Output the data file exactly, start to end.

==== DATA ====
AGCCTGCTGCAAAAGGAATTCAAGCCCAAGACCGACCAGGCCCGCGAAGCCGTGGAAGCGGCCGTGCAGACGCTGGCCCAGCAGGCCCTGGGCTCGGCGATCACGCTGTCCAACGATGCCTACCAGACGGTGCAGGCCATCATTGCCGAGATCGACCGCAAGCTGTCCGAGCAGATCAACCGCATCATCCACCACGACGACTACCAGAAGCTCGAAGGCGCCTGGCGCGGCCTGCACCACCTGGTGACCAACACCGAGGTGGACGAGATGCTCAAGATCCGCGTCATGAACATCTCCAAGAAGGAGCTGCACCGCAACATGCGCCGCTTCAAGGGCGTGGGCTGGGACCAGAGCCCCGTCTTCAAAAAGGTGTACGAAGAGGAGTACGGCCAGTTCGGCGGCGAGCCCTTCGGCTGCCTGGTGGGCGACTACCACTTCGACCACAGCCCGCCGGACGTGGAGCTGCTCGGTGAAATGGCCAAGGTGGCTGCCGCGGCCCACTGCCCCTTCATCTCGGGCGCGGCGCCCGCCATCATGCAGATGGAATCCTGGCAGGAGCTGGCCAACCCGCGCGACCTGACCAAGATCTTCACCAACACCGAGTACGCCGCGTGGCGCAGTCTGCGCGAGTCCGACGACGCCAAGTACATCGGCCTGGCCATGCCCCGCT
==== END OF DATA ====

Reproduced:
AGCCTGCTGCAAAAGGAATTCAAGCCCAAGACCGACCAGGCCCGCGAAGCCGTGGAAGCGGCCGTGCAGACGCTGGCCCAGCAGGCCCTGGGCTCGGCGATCACGCTGTCCAACGATGCCTACCAGACGGTGCAGGCCATCATTGCCGAGATCGACCGCAAGCTGTCCGAGCAGATCAACCGCATCATCCACCACGACGACTACCAGAAGCTCGAAGGCGCCTGGCGCGGCCTGCACCACCTGGTGACCAACACCGAGGTGGACGAGATGCTCAAGATCCGCGTCATGAACATCTCCAAGAAGGAGCTGCACCGCAACATGCGCCGCTTCAAGGGCGTGGGCTGGGACCAGAGCCCCGTCTTCAAAAAGGTGTACGAAGAGGAGTACGGCCAGTTCGGCGGCGAGCCCTTCGGCTGCCTGGTGGGCGACTACCACTTCGACCACAGCCCGCCGGACGTGGAGCTGCTCGGTGAAATGGCCAAGGTGGCTGCCGCGGCCCACTGCCCCTTCATCTCGGGCGCGGCGCCCGCCATCATGCAGATGGAATCCTGGCAGGAGCTGGCCAACCCGCGCGACCTGACCAAGATCTTCACCAACACCGAGTACGCCGCGTGGCGCAGTCTGCGCGAGTCCGACGACGCCAAGTACATCGGCCTGGCCATGCCCCGCT